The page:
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How to Teach Copyright and Fair Use to Students

What does it look like to prepare students to navigate the digital world? This is a question I often tackle in both in my own moments of brainstorming and searching for new resources to share, as well as in conversations with fellow educators.

Finding the right resources for teaching students the basics of copyright— including its limitations such as fair use—is essential. We want to make sure students are prepared to work and create in digital and traditional spaces, too. Both the ISTE Standards and the American Association of School Librarians Standards for the 21st Century Learner address the issues of preparing students to navigate and create in a digital world. Although we know this is important, tackling the idea of copyright and fair use can sure feel intimidating.

That’s why I’m so excited to share the Copyright & Creativity for Ethical Digital Citizens curricula for elementary, middle, and high school students. In this blog post, I’ll take you through some of the big ideas around creativity in the classroom and introduce you to the Copyright & Creativity for Ethical Digital Citizens curricula. It’s totally free and full of lots of K-12 resources you can dive into right away!

Creativity in the Classroom

In my book, Tasks Before Apps: Designing Rigorous Learning in a Tech-Rich Classroom, I talk about the topic of creation in the classroom. Here’s an excerpt:

“Digital tools now let students create dynamic products that include a range of media, allow for instructional differentiation, and promote curiosity and collaboration. Advances in technology allow students to build, sketch, and write as they explore new concepts and demonstrate their learning.” p. 24

So when I connected with the folks at Copyright & Creativity this year, I was very excited to learn more about their work.

Digital literacy isn’t a buzzword. It is an essential skill for students of all ages. With a few taps on a screen, anyone and everyone can publish their work online. It’s an exciting time for students to share their learning with the world. In any subject area, students can explore a new concept, synthesize, and apply what they’ve learned to create something new.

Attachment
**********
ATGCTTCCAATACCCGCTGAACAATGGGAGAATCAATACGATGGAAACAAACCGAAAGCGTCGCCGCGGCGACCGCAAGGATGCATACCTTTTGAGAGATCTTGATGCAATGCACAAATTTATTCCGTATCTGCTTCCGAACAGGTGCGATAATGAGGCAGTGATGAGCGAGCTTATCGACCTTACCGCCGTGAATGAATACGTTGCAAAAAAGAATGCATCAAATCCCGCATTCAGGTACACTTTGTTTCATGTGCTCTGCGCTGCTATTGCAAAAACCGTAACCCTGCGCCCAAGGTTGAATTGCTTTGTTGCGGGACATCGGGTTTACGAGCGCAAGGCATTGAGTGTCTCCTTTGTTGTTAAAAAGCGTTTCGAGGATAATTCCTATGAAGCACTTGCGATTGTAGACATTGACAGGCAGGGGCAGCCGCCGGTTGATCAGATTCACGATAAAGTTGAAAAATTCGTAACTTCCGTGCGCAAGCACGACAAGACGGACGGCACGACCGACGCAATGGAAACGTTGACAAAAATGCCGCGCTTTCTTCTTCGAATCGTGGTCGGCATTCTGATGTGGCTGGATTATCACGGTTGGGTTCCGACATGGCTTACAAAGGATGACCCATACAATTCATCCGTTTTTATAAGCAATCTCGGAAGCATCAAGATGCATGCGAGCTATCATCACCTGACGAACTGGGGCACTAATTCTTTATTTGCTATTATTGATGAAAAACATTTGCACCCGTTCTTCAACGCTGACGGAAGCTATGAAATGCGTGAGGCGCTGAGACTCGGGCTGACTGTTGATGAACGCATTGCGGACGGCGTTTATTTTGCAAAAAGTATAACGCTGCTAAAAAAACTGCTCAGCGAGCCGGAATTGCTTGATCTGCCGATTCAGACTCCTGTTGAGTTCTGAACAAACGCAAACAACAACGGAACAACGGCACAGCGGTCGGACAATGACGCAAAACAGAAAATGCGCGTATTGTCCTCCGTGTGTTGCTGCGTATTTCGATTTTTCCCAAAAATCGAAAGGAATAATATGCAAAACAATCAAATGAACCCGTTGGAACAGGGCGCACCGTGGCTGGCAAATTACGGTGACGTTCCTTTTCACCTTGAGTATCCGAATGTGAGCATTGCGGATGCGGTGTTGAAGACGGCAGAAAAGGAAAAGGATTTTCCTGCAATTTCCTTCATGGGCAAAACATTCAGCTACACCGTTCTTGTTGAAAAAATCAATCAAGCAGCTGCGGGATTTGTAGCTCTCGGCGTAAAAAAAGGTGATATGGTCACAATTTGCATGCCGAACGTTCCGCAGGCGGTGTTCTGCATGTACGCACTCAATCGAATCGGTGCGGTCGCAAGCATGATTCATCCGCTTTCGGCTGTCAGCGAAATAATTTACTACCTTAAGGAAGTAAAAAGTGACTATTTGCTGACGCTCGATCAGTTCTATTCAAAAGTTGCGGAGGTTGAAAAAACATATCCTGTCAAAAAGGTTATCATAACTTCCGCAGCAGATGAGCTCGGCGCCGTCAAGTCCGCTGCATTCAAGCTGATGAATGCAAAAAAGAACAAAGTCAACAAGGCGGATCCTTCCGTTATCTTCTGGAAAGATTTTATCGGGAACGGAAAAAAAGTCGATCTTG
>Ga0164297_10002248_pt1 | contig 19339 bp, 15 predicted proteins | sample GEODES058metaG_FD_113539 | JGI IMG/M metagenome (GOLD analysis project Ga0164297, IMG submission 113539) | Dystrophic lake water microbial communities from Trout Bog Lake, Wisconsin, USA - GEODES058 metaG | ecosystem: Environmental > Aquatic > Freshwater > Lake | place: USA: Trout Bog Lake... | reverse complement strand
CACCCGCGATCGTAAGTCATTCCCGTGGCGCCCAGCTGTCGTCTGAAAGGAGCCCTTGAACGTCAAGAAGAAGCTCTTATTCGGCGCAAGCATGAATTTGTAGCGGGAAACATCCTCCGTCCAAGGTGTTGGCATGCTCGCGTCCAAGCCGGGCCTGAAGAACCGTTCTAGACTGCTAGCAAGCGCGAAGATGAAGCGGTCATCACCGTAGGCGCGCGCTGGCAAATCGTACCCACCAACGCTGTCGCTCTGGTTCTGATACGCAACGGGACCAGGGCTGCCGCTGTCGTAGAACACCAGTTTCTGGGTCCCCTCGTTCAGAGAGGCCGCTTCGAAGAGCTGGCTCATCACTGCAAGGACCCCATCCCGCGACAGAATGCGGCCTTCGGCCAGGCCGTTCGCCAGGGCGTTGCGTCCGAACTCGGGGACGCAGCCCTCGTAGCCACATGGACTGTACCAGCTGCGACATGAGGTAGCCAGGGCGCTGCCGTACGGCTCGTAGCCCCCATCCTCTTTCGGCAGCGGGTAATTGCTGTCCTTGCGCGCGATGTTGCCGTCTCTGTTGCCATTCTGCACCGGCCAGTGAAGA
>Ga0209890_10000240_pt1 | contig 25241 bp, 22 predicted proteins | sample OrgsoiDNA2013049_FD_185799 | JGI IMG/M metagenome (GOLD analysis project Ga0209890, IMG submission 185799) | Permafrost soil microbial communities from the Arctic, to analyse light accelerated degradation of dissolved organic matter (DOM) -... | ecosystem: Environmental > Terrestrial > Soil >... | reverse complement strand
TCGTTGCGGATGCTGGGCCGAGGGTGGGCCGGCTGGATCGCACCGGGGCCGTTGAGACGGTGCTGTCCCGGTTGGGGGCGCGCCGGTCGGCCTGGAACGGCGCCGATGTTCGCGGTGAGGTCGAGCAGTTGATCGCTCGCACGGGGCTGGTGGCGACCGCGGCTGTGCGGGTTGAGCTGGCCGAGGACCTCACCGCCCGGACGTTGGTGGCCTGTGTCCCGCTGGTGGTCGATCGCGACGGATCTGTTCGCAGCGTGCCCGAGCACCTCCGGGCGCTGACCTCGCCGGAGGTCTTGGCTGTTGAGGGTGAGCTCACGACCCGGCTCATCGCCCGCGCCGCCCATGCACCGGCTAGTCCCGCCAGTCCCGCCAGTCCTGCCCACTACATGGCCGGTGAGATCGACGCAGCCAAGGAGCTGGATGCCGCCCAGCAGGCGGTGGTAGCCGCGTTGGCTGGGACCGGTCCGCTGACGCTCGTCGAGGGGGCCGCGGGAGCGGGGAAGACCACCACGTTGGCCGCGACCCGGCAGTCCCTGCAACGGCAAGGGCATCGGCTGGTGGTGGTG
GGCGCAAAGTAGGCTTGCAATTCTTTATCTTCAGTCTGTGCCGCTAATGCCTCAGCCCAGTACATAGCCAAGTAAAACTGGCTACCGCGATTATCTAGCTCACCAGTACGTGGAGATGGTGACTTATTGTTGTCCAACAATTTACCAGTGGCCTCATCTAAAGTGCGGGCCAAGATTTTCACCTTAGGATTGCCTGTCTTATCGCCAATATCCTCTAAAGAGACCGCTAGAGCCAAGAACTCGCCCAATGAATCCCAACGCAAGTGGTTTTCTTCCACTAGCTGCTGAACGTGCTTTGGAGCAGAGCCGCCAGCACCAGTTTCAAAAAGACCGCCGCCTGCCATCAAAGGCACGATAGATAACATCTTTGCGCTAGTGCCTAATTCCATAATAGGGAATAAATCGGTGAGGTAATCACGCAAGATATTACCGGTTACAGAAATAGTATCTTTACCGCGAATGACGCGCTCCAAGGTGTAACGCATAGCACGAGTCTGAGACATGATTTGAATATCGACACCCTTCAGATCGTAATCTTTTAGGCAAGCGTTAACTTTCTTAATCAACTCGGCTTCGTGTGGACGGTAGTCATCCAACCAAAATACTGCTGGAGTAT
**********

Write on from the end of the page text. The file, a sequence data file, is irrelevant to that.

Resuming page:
For students to have a clear understanding of what they can publish and share with the world, they need a special set of skills. This is where digital literacy comes into play. And a big part of navigating digital spaces and knowing what to share online is having an understanding of copyright.

How to Teach Copyright

Students today can open up Google and find lots of things — images, websites, videos, and more. They need to understand what they can and cannot do with this information as they increasingly take on the role of creators. Navigating these online spaces and using materials ethically and legally is an important digital citizenship skill.

Copyright & Creativity for Ethical Digital Citizens is a full K-12 suite of resources for teaching copyright, fair use, public domain, and Creative Commons. They have free resources for educators, which include:

  • in-class lesson plans
  • plug-n-play lesson slides
  • independent learning videos
  • visual aids
  • a professional development course for teachers

All resources were developed on a nonprofit basis with input from independent educators, academic copyright experts, and online civil liberties advocates. Click here to check out the resources.

Learn how to teach copyright and creativity to students, and where to find resources to share with students and teachers this school year.

Copyright Resources for Teachers and Students

I am not a lawyer. I have a master’s degree and a doctorate, and the idea of copyright is still intimidating. So how can we teach kindergarteners and high school students about copyright?

This is where the resources from Copyright & Creativity come into play. They have resources for elementary, middle, and high school students, and a PD course for educators. And it’s completely free! That means you can head over to their website and access lessons and resources — with an option to save content to your Google Drive. These links will take you to the landing page for the respective resources:

Upcoming Educational Webinars

The team at Copyright & Creativity hosts webinars periodically for educators who want to know more about copyright. Some of these are coming soon. They are all totally free, and you can sign up for them here.  

  • PART 1: January 22nd @ 4PM PT or February 1st @ 9AM PT
  • PART 2: February 12th @ 4PM PT or February 29th @ 9AM PT

The webinars are broken down into two parts. In the first webinar, you’ll learn about copyright basics and the second webinar you’ll learn about using others’ work in your own creations.

Ready to dive in? Head to the Copyright & Creativity for Ethical Digital Citizens website to access the resources, watch the videos, browse the slides. All resources are free for everyone, and you can find them all right here. With no upgrades or “hidden” paid content, you can get started right away!

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EdTech tips and resources for educators, straight from Monica’s desk every Monday. Don’t miss a thing. 

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Blog Author and EdTech Consultant Dr. Monica Burns

Monica Burns

Dr. Monica Burns is a former classroom teacher, Author, Speaker, and Curriculum & EdTech Consultant. Visit her site for more ideas on how to become a tech-savvy teacher.

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